Monday, July 25

Book Review: Beyond the Shadowlands

C. S. Lewis on Heaven and Hell by Wayne Martindale, reviewed as part of a program at The Diet of Bookworms.

In my younger years, I read almost all of the popular books C. S. Lewis wrote; and in the last several years, I've given many of them another run-through as my own children grow interested in them. Circumstances, too, have caused me to spend a lot of time recently thinking about the afterlife. I was pleased, then, to be given the chance to read and review a book that parallels my own interests so closely.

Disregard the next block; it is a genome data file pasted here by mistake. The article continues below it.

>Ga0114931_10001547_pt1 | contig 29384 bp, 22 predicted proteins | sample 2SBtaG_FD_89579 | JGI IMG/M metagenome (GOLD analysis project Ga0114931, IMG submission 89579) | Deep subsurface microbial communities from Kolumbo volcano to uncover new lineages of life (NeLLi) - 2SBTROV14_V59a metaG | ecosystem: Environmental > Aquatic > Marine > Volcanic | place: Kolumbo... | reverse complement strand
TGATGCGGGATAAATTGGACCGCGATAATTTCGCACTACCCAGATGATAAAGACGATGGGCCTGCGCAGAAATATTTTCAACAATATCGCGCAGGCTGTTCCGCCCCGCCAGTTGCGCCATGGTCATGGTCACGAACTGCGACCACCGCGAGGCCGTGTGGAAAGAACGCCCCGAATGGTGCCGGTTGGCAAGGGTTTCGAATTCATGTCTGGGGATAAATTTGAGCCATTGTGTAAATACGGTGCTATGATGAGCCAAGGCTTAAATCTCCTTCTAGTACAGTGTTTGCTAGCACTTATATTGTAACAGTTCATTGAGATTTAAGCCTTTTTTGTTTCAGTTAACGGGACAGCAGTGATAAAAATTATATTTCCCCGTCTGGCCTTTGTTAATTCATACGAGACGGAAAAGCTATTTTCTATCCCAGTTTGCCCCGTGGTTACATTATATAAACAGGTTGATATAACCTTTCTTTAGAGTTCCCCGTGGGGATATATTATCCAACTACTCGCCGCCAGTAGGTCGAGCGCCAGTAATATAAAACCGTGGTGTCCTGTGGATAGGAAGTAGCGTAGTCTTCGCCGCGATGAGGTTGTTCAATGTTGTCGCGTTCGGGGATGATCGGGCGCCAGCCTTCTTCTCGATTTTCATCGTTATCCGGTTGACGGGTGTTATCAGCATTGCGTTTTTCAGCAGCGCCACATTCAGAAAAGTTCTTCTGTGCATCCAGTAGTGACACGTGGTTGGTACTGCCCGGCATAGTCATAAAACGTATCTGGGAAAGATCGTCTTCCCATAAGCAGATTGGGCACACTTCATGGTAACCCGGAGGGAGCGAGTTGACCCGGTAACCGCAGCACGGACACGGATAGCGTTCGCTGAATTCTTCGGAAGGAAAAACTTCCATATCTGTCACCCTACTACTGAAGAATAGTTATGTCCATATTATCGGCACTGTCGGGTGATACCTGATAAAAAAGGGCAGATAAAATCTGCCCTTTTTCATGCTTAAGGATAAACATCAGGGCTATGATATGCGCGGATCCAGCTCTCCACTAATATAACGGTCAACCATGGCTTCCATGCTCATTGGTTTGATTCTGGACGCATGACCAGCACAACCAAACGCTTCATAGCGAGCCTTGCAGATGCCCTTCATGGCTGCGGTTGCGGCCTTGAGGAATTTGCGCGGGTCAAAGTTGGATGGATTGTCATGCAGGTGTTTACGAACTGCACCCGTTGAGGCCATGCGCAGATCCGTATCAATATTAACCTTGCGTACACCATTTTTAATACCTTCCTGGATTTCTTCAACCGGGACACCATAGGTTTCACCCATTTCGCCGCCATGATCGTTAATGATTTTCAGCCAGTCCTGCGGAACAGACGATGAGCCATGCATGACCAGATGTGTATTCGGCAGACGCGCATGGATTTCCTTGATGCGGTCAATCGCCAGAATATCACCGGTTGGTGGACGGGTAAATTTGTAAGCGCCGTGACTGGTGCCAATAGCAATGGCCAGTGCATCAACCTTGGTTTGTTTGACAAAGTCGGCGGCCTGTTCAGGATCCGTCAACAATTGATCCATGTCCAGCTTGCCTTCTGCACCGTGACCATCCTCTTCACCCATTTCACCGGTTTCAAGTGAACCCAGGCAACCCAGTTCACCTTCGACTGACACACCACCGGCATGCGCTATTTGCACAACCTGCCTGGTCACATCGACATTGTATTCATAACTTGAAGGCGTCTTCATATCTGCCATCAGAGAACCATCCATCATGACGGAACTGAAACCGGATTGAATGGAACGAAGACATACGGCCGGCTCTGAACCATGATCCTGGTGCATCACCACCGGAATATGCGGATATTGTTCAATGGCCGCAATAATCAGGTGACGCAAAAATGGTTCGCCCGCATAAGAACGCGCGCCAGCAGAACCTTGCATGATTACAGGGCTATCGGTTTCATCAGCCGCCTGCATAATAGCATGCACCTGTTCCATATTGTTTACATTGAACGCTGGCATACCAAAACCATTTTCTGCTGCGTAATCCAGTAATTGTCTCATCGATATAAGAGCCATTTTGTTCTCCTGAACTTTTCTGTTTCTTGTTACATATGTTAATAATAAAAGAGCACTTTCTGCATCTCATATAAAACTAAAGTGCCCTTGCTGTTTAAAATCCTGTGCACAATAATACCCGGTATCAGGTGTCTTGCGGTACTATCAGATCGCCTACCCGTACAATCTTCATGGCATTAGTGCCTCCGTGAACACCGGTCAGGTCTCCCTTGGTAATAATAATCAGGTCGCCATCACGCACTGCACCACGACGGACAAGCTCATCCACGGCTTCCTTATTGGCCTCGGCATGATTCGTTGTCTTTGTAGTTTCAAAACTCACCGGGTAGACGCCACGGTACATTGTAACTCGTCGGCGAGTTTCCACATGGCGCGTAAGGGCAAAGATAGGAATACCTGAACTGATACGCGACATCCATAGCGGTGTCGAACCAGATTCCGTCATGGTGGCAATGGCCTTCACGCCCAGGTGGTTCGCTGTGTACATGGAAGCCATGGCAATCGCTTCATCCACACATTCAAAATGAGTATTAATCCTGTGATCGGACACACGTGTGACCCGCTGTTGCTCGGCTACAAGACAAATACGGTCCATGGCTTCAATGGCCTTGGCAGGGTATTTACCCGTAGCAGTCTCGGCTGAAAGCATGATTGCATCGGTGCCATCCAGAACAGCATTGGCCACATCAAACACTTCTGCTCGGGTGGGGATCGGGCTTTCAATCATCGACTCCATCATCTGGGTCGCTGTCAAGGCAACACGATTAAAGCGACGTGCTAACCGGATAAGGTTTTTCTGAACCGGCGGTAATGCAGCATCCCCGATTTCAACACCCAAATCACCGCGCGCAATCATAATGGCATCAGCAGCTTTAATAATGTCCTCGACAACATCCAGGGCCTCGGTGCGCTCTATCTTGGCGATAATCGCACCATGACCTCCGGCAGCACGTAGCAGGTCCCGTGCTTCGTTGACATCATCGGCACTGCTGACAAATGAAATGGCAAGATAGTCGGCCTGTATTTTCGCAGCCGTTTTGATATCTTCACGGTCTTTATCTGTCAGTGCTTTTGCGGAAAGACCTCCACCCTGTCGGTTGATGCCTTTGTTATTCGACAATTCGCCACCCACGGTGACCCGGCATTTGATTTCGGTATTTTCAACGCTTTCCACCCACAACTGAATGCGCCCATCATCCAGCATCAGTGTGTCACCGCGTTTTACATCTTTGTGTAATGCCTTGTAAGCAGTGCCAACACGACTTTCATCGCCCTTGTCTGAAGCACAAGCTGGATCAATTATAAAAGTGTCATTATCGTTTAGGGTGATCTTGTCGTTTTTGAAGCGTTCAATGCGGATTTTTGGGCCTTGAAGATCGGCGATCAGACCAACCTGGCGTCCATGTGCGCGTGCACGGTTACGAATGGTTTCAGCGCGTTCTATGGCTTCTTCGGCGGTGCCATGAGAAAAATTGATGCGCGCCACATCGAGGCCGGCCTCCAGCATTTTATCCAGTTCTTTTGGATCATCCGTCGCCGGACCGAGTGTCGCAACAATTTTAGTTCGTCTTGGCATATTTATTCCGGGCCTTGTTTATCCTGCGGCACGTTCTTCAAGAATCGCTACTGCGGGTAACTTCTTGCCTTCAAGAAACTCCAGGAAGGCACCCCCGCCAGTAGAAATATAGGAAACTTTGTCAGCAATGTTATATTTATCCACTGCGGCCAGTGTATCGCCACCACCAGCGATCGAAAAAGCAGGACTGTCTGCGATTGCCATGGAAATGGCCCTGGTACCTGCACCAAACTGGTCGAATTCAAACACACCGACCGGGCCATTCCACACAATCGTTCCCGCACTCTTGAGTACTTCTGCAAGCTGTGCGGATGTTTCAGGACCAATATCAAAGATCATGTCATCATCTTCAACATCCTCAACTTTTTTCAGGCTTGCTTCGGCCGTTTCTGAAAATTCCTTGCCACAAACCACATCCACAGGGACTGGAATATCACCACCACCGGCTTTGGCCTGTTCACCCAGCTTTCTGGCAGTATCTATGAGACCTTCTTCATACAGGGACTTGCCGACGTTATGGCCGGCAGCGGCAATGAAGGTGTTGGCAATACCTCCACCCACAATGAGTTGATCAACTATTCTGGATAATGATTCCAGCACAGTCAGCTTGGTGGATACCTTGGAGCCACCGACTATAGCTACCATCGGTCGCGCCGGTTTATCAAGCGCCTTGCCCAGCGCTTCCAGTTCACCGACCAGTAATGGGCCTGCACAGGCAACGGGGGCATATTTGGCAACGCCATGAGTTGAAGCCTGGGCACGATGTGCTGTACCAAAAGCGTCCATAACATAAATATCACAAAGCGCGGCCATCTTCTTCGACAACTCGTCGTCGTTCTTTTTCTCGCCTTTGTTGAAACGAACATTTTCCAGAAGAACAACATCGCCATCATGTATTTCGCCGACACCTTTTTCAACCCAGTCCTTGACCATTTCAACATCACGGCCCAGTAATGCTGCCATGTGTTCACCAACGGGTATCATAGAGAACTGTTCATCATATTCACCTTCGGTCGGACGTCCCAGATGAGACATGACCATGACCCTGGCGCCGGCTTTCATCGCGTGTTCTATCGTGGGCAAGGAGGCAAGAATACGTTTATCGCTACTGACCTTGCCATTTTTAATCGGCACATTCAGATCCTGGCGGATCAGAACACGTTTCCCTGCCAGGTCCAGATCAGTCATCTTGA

What did I learn? Well, for one thing, I understood more fully how extensively my reading of Lewis influenced my own view of the afterlife, particularly when it comes to how I envision heaven. For a long time, I've considered the fleeting experiences of true loveliness that we have in this life to be brief glimpses into the heavenly realm; and the longing we have because those glimpses are lost so quickly is, deep down, a longing for the everlasting beauty of heaven. Heaven will give us what we long for; and the breathtaking beauty of a wilderness landscape, or a haunting piece of music, or even those moments when husband and wife understand and love each other so deeply that it hurts, point not to the beautiful wilderness itself or the music or the love, but beyond those things to the reality of heaven, when we will experience forever, always, steadily, the quality of perfect fulfillment for which those moments are but the briefest hints. These glimpses of heaven and the longing they cause are a theme found throughout Lewis's work.